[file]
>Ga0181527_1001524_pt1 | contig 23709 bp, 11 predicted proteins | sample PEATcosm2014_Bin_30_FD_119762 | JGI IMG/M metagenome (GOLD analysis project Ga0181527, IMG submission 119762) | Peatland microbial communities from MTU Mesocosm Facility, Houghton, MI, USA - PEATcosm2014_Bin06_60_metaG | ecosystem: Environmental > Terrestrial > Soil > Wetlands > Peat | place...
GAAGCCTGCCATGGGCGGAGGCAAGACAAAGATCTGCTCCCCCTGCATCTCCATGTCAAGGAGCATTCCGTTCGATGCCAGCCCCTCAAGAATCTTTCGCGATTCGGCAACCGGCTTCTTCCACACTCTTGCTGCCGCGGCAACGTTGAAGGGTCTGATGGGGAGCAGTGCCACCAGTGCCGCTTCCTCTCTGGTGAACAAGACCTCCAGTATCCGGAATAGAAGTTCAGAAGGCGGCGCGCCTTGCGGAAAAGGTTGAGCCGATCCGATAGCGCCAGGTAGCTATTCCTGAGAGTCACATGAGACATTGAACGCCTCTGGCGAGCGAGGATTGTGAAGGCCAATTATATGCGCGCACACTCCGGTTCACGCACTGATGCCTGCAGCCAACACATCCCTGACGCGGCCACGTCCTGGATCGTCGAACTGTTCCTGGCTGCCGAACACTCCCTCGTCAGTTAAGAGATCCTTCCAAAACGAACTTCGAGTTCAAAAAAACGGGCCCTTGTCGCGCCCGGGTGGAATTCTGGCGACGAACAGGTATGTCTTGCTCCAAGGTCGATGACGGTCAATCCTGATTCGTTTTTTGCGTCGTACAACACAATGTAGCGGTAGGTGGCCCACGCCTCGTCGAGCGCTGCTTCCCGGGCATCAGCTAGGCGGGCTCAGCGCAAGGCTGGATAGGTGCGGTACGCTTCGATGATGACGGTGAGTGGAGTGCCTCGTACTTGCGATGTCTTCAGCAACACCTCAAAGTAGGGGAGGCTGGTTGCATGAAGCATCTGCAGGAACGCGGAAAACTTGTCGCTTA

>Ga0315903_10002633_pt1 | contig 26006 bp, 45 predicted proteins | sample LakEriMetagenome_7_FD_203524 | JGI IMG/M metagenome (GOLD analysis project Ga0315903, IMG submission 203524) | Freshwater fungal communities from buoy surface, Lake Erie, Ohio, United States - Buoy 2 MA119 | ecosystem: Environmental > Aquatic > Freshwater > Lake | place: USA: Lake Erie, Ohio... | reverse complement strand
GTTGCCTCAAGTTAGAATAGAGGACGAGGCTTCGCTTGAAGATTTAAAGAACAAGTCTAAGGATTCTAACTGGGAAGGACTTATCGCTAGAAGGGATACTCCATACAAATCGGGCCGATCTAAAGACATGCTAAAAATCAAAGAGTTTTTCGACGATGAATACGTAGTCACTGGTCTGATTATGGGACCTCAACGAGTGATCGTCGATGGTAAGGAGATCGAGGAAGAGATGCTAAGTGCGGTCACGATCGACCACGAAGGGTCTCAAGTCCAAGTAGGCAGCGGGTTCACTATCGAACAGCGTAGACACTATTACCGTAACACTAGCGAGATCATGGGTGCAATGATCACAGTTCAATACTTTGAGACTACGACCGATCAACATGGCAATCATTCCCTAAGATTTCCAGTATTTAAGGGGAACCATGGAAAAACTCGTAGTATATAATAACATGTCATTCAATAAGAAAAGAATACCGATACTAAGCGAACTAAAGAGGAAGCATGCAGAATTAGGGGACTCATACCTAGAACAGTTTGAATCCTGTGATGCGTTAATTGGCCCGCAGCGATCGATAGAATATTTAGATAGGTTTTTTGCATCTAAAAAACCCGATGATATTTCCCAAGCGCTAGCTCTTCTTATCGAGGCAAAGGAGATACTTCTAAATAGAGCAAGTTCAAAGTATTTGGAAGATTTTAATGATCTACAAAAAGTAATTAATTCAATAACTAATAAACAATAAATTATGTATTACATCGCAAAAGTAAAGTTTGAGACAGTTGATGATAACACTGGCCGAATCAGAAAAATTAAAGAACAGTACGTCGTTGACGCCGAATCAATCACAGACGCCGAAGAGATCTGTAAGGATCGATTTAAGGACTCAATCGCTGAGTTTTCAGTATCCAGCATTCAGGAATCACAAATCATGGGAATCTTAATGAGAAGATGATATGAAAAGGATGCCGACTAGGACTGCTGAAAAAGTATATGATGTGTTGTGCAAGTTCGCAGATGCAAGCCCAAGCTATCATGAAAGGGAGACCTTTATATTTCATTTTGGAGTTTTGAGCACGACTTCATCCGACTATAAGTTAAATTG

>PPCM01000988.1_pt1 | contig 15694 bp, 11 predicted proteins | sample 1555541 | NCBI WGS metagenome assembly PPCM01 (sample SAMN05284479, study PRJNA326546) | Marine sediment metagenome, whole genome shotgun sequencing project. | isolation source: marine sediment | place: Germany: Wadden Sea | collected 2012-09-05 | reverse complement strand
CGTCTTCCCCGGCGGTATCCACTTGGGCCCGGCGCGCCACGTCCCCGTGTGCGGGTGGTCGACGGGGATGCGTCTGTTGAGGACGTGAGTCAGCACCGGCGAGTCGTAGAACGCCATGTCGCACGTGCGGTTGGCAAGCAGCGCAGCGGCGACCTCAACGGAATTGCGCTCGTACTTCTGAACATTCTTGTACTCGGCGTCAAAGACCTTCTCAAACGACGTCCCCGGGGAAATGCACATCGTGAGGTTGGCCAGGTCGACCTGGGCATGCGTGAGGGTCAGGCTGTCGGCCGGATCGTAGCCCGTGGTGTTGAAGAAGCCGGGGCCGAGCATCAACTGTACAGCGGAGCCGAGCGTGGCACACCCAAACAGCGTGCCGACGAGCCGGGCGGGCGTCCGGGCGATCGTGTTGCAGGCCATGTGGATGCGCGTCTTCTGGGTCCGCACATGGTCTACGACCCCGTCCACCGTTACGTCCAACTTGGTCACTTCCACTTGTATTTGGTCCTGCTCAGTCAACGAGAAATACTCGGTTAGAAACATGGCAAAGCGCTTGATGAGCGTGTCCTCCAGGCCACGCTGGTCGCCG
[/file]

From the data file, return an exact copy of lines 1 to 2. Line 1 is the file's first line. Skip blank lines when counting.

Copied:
>Ga0181527_1001524_pt1 | contig 23709 bp, 11 predicted proteins | sample PEATcosm2014_Bin_30_FD_119762 | JGI IMG/M metagenome (GOLD analysis project Ga0181527, IMG submission 119762) | Peatland microbial communities from MTU Mesocosm Facility, Houghton, MI, USA - PEATcosm2014_Bin06_60_metaG | ecosystem: Environmental > Terrestrial > Soil > Wetlands > Peat | place...
GAAGCCTGCCATGGGCGGAGGCAAGACAAAGATCTGCTCCCCCTGCATCTCCATGTCAAGGAGCATTCCGTTCGATGCCAGCCCCTCAAGAATCTTTCGCGATTCGGCAACCGGCTTCTTCCACACTCTTGCTGCCGCGGCAACGTTGAAGGGTCTGATGGGGAGCAGTGCCACCAGTGCCGCTTCCTCTCTGGTGAACAAGACCTCCAGTATCCGGAATAGAAGTTCAGAAGGCGGCGCGCCTTGCGGAAAAGGTTGAGCCGATCCGATAGCGCCAGGTAGCTATTCCTGAGAGTCACATGAGACATTGAACGCCTCTGGCGAGCGAGGATTGTGAAGGCCAATTATATGCGCGCACACTCCGGTTCACGCACTGATGCCTGCAGCCAACACATCCCTGACGCGGCCACGTCCTGGATCGTCGAACTGTTCCTGGCTGCCGAACACTCCCTCGTCAGTTAAGAGATCCTTCCAAAACGAACTTCGAGTTCAAAAAAACGGGCCCTTGTCGCGCCCGGGTGGAATTCTGGCGACGAACAGGTATGTCTTGCTCCAAGGTCGATGACGGTCAATCCTGATTCGTTTTTTGCGTCGTACAACACAATGTAGCGGTAGGTGGCCCACGCCTCGTCGAGCGCTGCTTCCCGGGCATCAGCTAGGCGGGCTCAGCGCAAGGCTGGATAGGTGCGGTACGCTTCGATGATGACGGTGAGTGGAGTGCCTCGTACTTGCGATGTCTTCAGCAACACCTCAAAGTAGGGGAGGCTGGTTGCATGAAGCATCTGCAGGAACGCGGAAAACTTGTCGCTTA